A new form of secret light communication used by marine animals has been discovered by researchers from the Queensland Brain Institute at The University of Queensland.
The findings may have applications in satellite remote sensing, biomedical imaging, cancer detection, and computer data storage.
Dr Yakir Gagnon, Professor Justin Marshall and colleagues previously showed that mantis shrimp (Gonodactylaceus falcatus) can reflect and detect circular polarising light, an ability extremely rare in nature. Until now, no-one has known what they use it for.
The new study shows the shrimp use circular polarisation as a means to covertly advertise their presence to aggressive competitors.
“In birds, colour is what we’re familiar with and in the ocean, reef fish display with colour – this is a form of communication we understand. What we’re now discovering is there’s a completely new language of communication,” said Professor Marshall.
Linear polarised light is seen only in one plane, whereas circular polarised light travels in a spiral – clockwise or anti-clockwise – direction. Humans cannot perceive polarised light without the help of special lenses, often found in sunglasses.
Circular polarised light a form of secret communication
"We've determined that a mantis shrimp displays circular polarised patterns on its body, particularly on its legs, head and heavily armoured tail," he said. "These are the regions most visible when it curls up during conflict."
“These shrimps live in holes in the reef,” said Professor Marshall. “They like to hide away; they’re secretive and don’t like to be in the open.”
They are also “very violent”, Professor Marshall adds. “They’re nasty animals. They’re called mantis shrimps because they have a pair of legs at the front used to catch their prey, but 40 times faster than the preying mantis. They can pack a punch like a .22 calibre bullet and can break aquarium glass. Other mantis shrimp know this and are very cautious on the reef.”
Researchers dropped a mantis shrimp into a tank with two burrows to hide in: one reflecting unpolarised light and the other, circular polarised light. The shrimps chose the unpolarised burrow 68 per cent of the time – suggesting the circular polarised burrow was perceived as being occupied by another mantis shrimp.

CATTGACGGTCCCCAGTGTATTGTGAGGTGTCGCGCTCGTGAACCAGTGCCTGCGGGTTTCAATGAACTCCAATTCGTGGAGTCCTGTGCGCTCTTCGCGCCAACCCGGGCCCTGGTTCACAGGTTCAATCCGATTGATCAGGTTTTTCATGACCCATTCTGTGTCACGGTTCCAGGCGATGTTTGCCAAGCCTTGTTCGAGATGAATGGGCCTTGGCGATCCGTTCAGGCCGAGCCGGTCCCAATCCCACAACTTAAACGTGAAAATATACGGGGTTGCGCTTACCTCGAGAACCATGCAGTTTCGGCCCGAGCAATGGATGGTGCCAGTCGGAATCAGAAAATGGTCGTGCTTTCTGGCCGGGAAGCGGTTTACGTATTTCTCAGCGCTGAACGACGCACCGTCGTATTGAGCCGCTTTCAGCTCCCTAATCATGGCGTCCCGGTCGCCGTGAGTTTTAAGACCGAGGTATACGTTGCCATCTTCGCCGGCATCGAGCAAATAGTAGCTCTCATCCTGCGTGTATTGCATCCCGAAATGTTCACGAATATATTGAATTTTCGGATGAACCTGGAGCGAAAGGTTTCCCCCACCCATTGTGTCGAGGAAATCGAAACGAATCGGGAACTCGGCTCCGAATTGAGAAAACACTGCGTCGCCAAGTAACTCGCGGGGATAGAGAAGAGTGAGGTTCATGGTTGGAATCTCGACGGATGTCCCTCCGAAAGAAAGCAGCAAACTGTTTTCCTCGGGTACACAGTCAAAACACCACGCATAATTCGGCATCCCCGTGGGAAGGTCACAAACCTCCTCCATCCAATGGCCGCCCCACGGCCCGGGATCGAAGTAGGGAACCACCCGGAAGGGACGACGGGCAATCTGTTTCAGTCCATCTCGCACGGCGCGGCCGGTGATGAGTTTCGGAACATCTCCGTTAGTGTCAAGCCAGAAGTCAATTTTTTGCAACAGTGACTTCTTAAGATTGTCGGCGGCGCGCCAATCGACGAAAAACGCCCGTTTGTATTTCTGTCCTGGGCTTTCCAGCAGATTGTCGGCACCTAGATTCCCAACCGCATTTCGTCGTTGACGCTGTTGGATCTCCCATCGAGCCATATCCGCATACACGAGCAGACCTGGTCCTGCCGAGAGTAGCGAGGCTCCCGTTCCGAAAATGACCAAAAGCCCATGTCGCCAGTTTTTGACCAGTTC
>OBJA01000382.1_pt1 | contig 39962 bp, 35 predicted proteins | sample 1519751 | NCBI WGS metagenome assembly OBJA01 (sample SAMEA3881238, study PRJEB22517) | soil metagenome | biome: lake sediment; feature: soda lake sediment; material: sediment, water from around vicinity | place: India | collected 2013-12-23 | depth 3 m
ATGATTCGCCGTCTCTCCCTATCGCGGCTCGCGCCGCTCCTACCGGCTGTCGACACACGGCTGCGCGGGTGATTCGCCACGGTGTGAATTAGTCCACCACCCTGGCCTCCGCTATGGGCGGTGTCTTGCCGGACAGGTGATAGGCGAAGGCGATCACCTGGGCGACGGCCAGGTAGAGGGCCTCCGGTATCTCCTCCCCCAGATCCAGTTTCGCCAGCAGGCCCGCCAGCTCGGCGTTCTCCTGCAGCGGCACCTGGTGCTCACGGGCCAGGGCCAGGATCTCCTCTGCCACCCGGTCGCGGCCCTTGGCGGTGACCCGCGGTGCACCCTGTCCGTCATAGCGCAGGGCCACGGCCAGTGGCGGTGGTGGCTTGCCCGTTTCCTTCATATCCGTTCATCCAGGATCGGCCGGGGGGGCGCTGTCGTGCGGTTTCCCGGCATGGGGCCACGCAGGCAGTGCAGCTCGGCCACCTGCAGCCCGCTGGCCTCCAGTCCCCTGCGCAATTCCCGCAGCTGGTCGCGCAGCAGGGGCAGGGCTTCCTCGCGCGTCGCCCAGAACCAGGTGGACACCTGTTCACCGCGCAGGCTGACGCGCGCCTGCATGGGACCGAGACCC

“If you essentially label holes with circular polarising light, by shining circular polarising light out of them, shrimps won’t go near it,” said Professor Marshall. “They know – or they think they know – there’s another shrimp there.
Secret light communication may help cancer detection
The findings may help doctors to better detect cancer. “Cancerous cells do not reflect polarised light, in particular circular polarising light, in the same way as healthy cells,” said Professor Marshall. Cameras equipped with circular polarising sensors may detect cancer cells long before the human eye can see them.
Another study involving Professor Marshall, published in the same edition of Current Biology, showed that linear polarised light is used as a form of communication by fiddler crabs.
Crabs use polarised light to communicate too
Fiddler crabs (Uca stenodactylus) live on mudflats, a very reflective environment, and they behave differently depending on the amount of polarisation reflected by objects, the researchers found.
“It appears that fiddler crabs have evolved inbuilt sunglasses, in the same way as we use polarising sunglasses to reduce glare,” Professor Marshall said.
The crabs were able to detect and identify ground-base objects base on how much polarised light was reflected. They either moved forward in a mating stance, or retreated back into their holes, at varying speeds.
“These animals are dealing in a currency of polarisation that is completely invisible to humans,” Professor Marshall said. “It’s all part of this new story on the language of polarisation.”